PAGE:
Feeds

Forgotten language enables nonstop gadgets

Smalltalk, in a very small machine

  • alert
  • submit to reddit

Internet Security Threat Report 2014

Swiss embedded software company Esmertec has acquired the start-up founded by VM pioneer and former technical lead of Sun's HotSpot project, Lars Bak. OOVM was founded in Denmark in 2002 and privately-held Esmertec acquired the company for an undisclosed sum.

OOVM produces a virtual machine that allows programmers to hook in remotely and modify code on the fly without needing to reboot the environment: which is very useful indeed. It makes software updates transparent to the user.

"If you have say, a small router or a dishwasher you can upgrade the code while it's running, no reboot is required," Bak told us today. "If you have a device, and you have more than one component it doesn't make sense to shut down the system."

Consumer electronics manufacturers have experimented with the technology, attracted not only by the serviceability but by its small size: as low as 128kb, which includes a TCP/IP stack. For example as a research project, Bang and Olufsen built the VM into digital speakers, which could then be modified over FireWire.

How does it achieve this magic? OOVM's technology comes in two parts, a VM and a development environment, and it uses Smalltalk, rather than modern-day kludges such as Java, which resembles a modern object-orientated environment in the way that a pub ashtray resembles a cigar store. (It's also a "highly addictive drug", warn advocates.) Unlike a full scale Smalltalk system, 'reflection' is limited to the developer environment, so changes to classes are made in the IDE (Eclipse is supported) then pushed down the wire.

Before leading the HotSpot project, Bak worked on Sun's pioneering Self Project - which began life at Xerox and then continued at Stanford, and Beta, a successor to Simula. He has 18 years experience developing virtual machines. Any useful bit of advice stand out, we wondered?

"You have to make them simpler," he told us. "Which was not the case with Self; it was a fairly big system."

On the day that Steve Jobs hailed the ability to transfer your music to a portable device as, err, a major breakthrough, it's nice to be reminded what amazing things computer scientists really can do. Would this be enough to persuade visiting Martians, seeing our 30-stage CPU pipelines, Windows registries and nine incompatible versions of the arse-feed, to put away their death lasers? Perhaps. ®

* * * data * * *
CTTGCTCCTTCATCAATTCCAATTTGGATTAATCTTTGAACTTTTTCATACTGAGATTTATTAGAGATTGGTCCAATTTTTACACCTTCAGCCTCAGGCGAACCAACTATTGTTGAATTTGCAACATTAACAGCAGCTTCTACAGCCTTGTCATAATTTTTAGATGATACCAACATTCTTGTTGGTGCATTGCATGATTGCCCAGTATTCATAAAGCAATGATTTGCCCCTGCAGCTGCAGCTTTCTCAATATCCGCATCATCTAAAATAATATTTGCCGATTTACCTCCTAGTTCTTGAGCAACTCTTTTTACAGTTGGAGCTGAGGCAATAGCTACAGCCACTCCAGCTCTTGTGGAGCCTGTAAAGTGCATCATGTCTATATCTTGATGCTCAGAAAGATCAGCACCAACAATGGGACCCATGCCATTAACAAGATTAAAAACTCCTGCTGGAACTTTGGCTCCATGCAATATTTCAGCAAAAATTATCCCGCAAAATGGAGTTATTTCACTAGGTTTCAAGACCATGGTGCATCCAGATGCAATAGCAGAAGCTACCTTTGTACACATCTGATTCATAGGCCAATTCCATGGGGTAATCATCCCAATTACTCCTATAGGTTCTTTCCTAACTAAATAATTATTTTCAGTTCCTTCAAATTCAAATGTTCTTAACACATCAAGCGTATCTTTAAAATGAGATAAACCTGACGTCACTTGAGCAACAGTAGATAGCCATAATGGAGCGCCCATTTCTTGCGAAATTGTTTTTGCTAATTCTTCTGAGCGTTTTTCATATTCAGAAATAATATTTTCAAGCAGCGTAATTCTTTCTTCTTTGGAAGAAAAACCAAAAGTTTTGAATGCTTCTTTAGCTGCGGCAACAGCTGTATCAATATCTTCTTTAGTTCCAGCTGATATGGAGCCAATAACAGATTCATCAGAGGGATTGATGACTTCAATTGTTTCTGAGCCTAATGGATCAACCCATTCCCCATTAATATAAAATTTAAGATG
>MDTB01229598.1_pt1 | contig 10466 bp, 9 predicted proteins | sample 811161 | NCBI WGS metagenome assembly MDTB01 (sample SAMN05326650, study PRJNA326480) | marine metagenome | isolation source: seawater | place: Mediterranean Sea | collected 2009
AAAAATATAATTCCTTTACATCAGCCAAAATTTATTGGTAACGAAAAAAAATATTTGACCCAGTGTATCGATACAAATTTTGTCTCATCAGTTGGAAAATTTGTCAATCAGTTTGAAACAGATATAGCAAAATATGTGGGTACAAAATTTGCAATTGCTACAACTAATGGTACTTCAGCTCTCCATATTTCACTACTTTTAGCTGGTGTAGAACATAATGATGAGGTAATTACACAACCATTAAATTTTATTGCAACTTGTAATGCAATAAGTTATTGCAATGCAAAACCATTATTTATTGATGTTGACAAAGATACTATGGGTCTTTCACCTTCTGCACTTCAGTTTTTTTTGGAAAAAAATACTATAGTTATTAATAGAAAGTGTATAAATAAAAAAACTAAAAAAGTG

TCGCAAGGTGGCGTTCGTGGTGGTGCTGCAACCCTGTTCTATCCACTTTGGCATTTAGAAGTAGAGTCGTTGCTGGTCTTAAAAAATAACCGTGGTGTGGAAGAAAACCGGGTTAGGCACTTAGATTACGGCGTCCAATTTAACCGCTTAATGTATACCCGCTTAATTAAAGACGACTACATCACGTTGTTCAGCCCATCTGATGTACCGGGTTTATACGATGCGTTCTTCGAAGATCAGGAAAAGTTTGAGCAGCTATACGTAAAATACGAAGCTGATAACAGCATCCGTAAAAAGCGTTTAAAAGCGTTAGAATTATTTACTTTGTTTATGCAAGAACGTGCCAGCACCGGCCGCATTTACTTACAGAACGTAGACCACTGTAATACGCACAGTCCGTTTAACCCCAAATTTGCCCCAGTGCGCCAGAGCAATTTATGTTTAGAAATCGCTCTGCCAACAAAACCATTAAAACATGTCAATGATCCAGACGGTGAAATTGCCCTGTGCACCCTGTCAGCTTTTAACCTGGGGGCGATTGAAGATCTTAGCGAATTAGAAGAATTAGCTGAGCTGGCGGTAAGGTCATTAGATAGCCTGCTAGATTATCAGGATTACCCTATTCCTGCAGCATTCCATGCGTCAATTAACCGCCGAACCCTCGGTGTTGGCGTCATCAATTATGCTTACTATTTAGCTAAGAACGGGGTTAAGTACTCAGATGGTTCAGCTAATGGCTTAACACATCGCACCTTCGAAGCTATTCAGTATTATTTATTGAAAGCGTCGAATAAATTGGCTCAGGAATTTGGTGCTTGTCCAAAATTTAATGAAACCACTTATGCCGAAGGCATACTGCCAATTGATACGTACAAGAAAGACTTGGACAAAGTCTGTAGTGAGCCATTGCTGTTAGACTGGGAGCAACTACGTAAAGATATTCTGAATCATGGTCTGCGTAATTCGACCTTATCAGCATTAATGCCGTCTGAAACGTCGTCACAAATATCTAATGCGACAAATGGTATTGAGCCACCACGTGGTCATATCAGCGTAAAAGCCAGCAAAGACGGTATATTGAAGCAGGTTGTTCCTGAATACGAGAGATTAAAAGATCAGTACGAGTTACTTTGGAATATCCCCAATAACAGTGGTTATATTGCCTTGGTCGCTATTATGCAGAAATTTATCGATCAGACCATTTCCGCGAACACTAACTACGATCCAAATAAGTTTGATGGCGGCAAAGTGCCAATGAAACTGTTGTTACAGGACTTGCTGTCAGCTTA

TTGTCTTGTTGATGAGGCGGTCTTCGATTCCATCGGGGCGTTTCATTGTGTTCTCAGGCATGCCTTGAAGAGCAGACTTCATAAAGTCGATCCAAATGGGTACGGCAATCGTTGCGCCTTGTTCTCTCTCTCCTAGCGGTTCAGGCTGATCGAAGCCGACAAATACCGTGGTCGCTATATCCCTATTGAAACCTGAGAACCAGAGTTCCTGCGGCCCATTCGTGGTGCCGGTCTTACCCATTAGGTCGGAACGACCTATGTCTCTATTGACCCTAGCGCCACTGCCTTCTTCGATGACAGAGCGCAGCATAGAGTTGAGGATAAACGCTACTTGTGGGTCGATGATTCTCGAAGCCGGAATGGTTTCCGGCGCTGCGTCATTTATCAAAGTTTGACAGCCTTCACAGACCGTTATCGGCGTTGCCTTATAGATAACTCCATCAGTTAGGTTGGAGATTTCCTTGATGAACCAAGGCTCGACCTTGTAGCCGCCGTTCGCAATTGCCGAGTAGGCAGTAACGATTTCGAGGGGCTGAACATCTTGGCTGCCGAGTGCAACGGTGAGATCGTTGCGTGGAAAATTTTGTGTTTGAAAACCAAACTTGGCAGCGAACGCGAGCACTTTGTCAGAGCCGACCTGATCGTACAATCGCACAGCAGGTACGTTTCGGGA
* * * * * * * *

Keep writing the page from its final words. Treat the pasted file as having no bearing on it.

Related links

Esmertec
OOVM
Project Self bibliography

Related stories

Java or Cocoa? Mac developers choose their brews
Borland's Dead C Scrolls
Anders Heljsberg on what's next for C#

Remote control for virtualized desktops

More from The Register

next story
Download alert: Nearly ALL top 100 Android, iOS paid apps hacked
Attack of the Clones? Yeah, but much, much scarier – report
You stupid BRICK! PCs running Avast AV can't handle Windows fixes
Fix issued, fingers pointed, forums in flames
Microsoft: Your Linux Docker containers are now OURS to command
New tool lets admins wrangle Linux apps from Windows
Facebook, working on Facebook at Work, works on Facebook. At Work
You don't want your cat or drunk pics at the office
Soz, web devs: Google snatches its Wallet off the table
Killing off web service in 3 months... but app-happy bonkers are fine
First in line to order a Nexus 6? AT&T has a BRICK for you
Black Screen of Death plagues early Google-mobe batch
prev story

Whitepapers

Why and how to choose the right cloud vendor
The benefits of cloud-based storage in your processes. Eliminate onsite, disk-based backup and archiving in favor of cloud-based data protection.
A strategic approach to identity relationship management
ForgeRock commissioned Forrester to evaluate companies’ IAM practices and requirements when it comes to customer-facing scenarios versus employee-facing ones.
Go beyond APM with real-time IT operations analytics
How IT operations teams can harness the wealth of wire data already flowing through their environment for real-time operational intelligence.
How to determine if cloud backup is right for your servers
Two key factors, technical feasibility and TCO economics, that backup and IT operations managers should consider when assessing cloud backup.
High Performance for All
While HPC is not new, it has traditionally been seen as a specialist area – is it now geared up to meet more mainstream requirements?